Timoshenko: They may be, but they are not yet here. Serious multinationals are not now in the Soviet Union. The serious capitalists are not yet here. Before perestroika only a fraction were allowed here. Now, the laws are changing, but multinationals still have to consider [several] obstacles to coming to the Soviet Union:

  1. A multinational corporation, if it enters into a joint venture with the Soviet government, wants to control more than 50 percent of the investment. Under current law this is impossible.
  2. There is a problem of taking profits out of the country--the currency is not convertible and nobody wants rubles.
  3. Infrastructure--Not only can you not own an office building, but the infrastructure in the country is terrible. There are tremendous difficulties in transportation, in secretarial help and in placing telephone calls.
  4. Capital formation--since there is no private stock market, it is virtually impossible to raise capital in the Soviet Union, although I understand that there is a bill proposed that would create a stock exchange.

MM: If you were the Soviet president, what would be your environmental priority?

Timoshenko: First, I would develop a political consensus on a national and international level that the environmental problem is the only real security issue. It is really a survival problem. We now have environmental problems, not military problems. If you cut military spending, you can spend [the savings on] many important things....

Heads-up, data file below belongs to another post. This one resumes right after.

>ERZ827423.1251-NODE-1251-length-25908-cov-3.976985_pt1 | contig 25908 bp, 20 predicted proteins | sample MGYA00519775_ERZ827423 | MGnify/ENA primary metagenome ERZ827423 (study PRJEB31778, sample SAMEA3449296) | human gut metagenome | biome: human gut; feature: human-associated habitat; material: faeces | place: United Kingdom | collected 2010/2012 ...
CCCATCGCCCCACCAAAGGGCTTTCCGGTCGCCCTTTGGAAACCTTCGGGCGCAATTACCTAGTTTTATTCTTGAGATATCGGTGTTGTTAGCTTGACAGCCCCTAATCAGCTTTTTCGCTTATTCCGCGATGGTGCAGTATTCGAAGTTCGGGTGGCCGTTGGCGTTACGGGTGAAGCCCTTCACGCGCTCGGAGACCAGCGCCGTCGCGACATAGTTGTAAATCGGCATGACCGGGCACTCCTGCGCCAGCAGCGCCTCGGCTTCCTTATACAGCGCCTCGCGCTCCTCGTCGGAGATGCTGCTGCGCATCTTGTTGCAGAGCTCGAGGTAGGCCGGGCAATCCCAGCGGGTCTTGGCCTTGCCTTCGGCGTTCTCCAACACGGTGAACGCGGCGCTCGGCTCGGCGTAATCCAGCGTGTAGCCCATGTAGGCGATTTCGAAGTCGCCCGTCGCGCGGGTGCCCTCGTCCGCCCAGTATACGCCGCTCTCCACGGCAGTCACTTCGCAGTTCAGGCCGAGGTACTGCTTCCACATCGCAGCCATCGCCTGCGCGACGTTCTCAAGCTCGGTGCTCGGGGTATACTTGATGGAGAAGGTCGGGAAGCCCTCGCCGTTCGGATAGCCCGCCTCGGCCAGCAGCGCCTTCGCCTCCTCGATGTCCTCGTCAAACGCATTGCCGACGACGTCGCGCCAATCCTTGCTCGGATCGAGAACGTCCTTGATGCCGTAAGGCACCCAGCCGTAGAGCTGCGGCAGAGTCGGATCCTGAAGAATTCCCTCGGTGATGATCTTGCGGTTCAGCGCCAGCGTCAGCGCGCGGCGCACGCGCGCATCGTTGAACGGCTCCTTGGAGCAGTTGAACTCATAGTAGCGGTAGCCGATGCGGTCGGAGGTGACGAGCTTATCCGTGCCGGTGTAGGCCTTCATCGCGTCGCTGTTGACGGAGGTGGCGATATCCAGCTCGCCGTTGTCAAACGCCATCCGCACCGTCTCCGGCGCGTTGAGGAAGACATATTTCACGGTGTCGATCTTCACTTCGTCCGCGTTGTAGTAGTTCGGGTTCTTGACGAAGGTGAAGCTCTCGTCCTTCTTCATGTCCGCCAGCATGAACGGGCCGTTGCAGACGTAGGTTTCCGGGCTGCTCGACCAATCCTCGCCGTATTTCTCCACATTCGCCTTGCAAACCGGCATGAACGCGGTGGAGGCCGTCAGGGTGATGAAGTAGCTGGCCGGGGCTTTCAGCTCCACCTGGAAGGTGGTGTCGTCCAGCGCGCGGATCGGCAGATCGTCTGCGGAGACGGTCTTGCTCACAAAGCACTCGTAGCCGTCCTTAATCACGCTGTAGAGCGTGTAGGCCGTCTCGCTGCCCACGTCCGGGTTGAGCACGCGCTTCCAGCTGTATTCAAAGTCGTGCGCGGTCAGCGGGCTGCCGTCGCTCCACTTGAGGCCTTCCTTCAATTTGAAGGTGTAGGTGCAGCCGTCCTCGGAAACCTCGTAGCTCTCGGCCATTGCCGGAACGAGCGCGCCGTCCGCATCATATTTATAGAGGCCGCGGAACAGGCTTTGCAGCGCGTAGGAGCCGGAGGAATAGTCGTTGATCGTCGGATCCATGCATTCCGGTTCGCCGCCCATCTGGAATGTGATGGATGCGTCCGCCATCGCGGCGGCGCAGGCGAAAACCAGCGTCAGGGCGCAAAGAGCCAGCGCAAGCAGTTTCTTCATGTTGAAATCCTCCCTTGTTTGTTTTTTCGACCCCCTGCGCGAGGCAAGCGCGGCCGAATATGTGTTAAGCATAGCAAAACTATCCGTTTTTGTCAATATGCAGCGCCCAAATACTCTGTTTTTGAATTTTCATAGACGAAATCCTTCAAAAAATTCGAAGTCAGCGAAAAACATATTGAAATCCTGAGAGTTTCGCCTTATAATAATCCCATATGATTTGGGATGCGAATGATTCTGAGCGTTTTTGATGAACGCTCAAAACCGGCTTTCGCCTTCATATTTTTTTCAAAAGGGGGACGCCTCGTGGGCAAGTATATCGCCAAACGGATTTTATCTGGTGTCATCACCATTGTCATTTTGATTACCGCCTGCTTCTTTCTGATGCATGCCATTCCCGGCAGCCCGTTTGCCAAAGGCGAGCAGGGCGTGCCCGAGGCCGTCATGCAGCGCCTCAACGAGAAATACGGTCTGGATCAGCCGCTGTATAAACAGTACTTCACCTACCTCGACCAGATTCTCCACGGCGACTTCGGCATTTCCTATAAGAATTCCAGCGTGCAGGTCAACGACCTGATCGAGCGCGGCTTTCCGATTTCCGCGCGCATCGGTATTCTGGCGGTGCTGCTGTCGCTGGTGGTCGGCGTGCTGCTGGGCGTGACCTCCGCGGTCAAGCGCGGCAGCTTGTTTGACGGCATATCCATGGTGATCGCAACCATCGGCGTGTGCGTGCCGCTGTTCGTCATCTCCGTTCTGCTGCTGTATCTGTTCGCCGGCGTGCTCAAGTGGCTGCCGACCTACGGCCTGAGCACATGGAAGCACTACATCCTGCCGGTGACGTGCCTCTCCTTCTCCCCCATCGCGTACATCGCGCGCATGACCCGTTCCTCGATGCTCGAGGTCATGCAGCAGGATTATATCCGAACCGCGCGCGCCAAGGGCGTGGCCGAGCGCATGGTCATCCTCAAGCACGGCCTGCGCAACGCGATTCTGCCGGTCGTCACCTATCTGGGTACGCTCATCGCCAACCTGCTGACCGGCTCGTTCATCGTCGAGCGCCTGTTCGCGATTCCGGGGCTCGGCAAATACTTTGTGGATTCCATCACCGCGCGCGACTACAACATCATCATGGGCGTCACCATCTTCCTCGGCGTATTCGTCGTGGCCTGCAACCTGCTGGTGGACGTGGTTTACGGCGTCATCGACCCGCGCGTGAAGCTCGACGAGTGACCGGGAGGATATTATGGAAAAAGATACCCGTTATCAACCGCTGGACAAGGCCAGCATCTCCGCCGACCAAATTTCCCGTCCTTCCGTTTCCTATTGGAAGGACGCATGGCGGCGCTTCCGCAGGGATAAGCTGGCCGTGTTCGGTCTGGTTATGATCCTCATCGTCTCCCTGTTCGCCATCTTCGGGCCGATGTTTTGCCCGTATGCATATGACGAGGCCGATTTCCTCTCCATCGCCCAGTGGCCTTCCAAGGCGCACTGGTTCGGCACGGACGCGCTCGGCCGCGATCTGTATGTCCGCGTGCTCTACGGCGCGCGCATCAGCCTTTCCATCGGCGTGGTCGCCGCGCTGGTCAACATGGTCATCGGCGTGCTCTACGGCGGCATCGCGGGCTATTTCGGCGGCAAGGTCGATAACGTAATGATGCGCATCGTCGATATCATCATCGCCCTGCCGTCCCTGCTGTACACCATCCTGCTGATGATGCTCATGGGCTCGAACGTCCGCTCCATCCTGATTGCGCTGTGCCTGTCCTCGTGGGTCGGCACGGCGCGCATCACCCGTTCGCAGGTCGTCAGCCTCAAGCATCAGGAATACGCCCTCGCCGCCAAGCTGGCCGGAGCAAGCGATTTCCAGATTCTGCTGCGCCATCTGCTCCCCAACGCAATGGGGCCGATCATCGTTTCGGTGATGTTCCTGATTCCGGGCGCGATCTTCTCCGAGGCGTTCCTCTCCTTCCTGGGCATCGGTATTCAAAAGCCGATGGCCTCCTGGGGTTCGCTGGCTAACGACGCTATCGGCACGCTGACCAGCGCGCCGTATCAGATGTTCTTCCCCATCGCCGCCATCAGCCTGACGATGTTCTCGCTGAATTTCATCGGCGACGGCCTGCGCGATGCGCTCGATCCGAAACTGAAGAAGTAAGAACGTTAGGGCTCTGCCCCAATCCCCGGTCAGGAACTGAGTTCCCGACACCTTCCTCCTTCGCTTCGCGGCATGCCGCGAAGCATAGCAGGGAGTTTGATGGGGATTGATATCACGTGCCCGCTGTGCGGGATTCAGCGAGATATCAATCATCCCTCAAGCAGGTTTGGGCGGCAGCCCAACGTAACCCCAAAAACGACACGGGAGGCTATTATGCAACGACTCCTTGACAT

At a recent summit, Bush made a proposal to Gorbachev on the environment, to which Gorbachev responded, "I can't answer you now because I don't have my environmental adviser." This means the environment is not a high enough priority.

After Malta, Bush said we have extra money due to arms reductions, but we won't be using it for the environment. This [also] means that the problem of the environment has not reached the highest level.

MM: Do you have other general concerns about the environment?

Timoshenko: Yes. The lack of data on the environment is a very serious problem. There is almost no information about the problem of the environment in the Soviet Union.

Carl Mayer is assistant professor of law at Hofstra University